Russian state nationals accused of wielding life-threatening malware specifically designed to tamper with critical safety mechanisms at a petrochemical plant are now under sanction by the US Treasury Department.
The attack drew considerable concern because it’s the first known time hackers have used malware designed to cause death or injury, a prospect that may have actually happened had it not been for a lucky series of events. The hackers—who have been linked to a Moscow-based research lab owned by the Russian government—have also targeted a second facility and been caught scanning US power grids.
Now the Treasury Department is sanctioning the group, which is known as the State Research Center of the Russian Federation FGUP Central Scientific Research Institute of Chemistry and Mechanics or its Russian abbreviation TsNIIKhM. Under a provision in the Countering America’s Adversaries Through Sanctions Act, or CAATSA, the US is designating the center for “knowingly engaging in significant activities undermining cybersecurity against any person, including a democratic institution, or government on behalf of the Government of the Russian Federation.”
Dangerous cyber activities
“The Russian Government continues to engage in dangerous cyber activities aimed at the United States and our allies,” said Treasury Secretary Steven T. Mnuchin, in a release published on Friday. “This Administration will continue to aggressively defend the critical infrastructure of the United States from anyone attempting to disrupt it.”
Under the sanctions, all property of TsNIIKhM that is or has come within the possession of a US person is blocked, and US persons are generally prohibited from engaging in transactions with anyone in the group. What’s more, any legal entity that’s 50-percent or more owned by one of the center members is also blocked. Some non-US persons who engage in transactions with TsNIIKhM may be subject to sanctions.
The malware used in the petrochemical manufacturer attack generated so much concern because it zeroed in on processes known as the safety instrumented systems. An SIS is a combination of hardware and software that critical infrastructure sites use to prevent unsafe conditions from arising. When gas fuel pressures or reactor temperatures rise to potentially unsafe thresholds, for instance, an SIS will automatically close valves or initiate cooling processes to prevent health- or life-threatening accidents. The malware is generally known as either Triton or Trisis because it targeted the Triconex product line made by Schneider Electric.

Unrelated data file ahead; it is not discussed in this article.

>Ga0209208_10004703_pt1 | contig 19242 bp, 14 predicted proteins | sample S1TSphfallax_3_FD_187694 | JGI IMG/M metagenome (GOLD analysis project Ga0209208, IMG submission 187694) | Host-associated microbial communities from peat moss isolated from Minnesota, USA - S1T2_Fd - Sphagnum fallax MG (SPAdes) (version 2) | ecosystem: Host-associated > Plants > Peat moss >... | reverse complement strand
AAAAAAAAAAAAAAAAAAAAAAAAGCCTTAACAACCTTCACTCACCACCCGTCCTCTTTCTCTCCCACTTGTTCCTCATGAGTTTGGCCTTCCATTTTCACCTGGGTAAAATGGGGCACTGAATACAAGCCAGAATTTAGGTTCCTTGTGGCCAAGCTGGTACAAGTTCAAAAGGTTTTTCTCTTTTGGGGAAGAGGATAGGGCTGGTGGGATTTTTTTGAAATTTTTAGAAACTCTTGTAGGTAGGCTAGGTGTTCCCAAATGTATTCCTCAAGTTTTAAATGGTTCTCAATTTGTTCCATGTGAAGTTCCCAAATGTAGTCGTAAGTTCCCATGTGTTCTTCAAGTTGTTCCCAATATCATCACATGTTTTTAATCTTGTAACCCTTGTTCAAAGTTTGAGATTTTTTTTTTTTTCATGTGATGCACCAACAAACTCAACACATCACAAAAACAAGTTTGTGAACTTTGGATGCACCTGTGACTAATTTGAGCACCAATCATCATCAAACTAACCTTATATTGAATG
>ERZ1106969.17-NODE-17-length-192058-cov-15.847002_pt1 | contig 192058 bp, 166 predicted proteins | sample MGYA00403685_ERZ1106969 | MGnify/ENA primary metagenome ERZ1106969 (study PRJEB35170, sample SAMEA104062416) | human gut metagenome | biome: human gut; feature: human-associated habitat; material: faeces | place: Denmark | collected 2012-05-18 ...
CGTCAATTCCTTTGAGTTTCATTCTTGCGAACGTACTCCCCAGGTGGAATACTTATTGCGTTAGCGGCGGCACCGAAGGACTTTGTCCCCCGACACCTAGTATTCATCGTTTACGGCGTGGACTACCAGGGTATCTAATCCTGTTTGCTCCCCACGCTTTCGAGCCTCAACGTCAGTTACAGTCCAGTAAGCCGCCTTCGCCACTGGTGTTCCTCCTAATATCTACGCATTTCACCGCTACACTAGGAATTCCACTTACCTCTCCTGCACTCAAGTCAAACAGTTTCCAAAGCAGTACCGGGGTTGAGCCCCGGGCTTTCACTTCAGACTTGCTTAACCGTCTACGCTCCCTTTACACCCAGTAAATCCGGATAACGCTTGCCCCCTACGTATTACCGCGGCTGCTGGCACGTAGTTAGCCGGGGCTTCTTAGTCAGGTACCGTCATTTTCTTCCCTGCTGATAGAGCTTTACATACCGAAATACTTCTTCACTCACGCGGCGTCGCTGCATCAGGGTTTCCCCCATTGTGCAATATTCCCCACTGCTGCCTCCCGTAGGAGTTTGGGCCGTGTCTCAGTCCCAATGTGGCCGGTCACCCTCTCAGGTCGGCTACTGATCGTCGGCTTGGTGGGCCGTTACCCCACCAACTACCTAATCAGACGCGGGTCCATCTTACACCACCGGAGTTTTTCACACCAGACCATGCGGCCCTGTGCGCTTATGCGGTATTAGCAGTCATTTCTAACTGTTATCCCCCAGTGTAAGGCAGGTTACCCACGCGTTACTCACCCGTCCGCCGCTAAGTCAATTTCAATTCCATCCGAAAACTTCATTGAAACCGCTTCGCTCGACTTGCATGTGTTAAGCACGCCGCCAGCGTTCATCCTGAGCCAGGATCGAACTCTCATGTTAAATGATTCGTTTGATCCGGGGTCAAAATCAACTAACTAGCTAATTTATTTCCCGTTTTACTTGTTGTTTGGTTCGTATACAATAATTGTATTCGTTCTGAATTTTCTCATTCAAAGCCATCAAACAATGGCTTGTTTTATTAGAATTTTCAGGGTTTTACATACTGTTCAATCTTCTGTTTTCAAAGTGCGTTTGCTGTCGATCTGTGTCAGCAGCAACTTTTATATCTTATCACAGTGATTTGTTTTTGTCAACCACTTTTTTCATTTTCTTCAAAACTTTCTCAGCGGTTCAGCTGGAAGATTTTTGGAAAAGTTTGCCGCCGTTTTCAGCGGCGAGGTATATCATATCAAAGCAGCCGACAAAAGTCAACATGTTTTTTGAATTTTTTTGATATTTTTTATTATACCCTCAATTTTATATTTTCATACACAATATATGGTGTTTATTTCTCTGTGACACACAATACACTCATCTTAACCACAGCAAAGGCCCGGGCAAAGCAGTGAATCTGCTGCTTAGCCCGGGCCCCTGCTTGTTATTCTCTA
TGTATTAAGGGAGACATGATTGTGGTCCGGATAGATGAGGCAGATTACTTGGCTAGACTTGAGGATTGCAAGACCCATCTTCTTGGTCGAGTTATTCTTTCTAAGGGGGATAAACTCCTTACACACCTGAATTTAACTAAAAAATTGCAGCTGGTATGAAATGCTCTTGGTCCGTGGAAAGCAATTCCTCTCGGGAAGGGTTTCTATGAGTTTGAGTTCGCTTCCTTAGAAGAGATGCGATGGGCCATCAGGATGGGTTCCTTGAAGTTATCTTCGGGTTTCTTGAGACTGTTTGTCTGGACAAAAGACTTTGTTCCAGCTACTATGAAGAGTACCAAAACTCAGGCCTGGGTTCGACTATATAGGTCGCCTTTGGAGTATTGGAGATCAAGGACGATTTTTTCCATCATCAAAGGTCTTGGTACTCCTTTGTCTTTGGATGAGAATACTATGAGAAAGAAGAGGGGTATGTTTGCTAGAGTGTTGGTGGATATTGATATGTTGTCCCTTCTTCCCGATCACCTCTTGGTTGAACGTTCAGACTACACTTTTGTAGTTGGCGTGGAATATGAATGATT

Triton came to be installed through a phishing message that targeted someone working at the petrochemical maker. Once the attackers burrowed further and installed their malware in the operation technology part of the facility, they attempted to manipulate the industrial controllers. An error caused facility equipment to automatically shut down, an event that prevented Triton from executing fully.
Had it not been for the accident, Triton could have caused loss of life, injuries, and mass property damage. The failure not only prevented those outcomes; it also allowed researchers to recover the malware and, ultimately, the research lab that designed and operated it.
Security firm FireEye Mandiant was the first to disclose the malware and its origins at TsNIIKhM. John Hultquist, senior director of intelligence analysis at Mandiant, applauded Friday’s sanctions.
“The government confirming the attribution is absolutely important,” he said in an interview. “Given the danger of the tools these guys are using, tying their hands is an excellent outcome, even if it’s somewhat limited.”
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